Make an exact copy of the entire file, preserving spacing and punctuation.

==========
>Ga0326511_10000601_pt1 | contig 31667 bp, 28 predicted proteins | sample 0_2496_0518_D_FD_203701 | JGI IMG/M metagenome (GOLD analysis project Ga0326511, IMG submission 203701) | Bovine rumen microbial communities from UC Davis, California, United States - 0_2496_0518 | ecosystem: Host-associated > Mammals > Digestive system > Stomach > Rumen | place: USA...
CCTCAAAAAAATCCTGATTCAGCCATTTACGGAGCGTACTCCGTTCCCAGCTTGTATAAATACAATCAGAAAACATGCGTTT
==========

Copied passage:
>Ga0326511_10000601_pt1 | contig 31667 bp, 28 predicted proteins | sample 0_2496_0518_D_FD_203701 | JGI IMG/M metagenome (GOLD analysis project Ga0326511, IMG submission 203701) | Bovine rumen microbial communities from UC Davis, California, United States - 0_2496_0518 | ecosystem: Host-associated > Mammals > Digestive system > Stomach > Rumen | place: USA...
CCTCAAAAAAATCCTGATTCAGCCATTTACGGAGCGTACTCCGTTCCCAGCTTGTATAAATACAATCAGAAAACATGCGTTT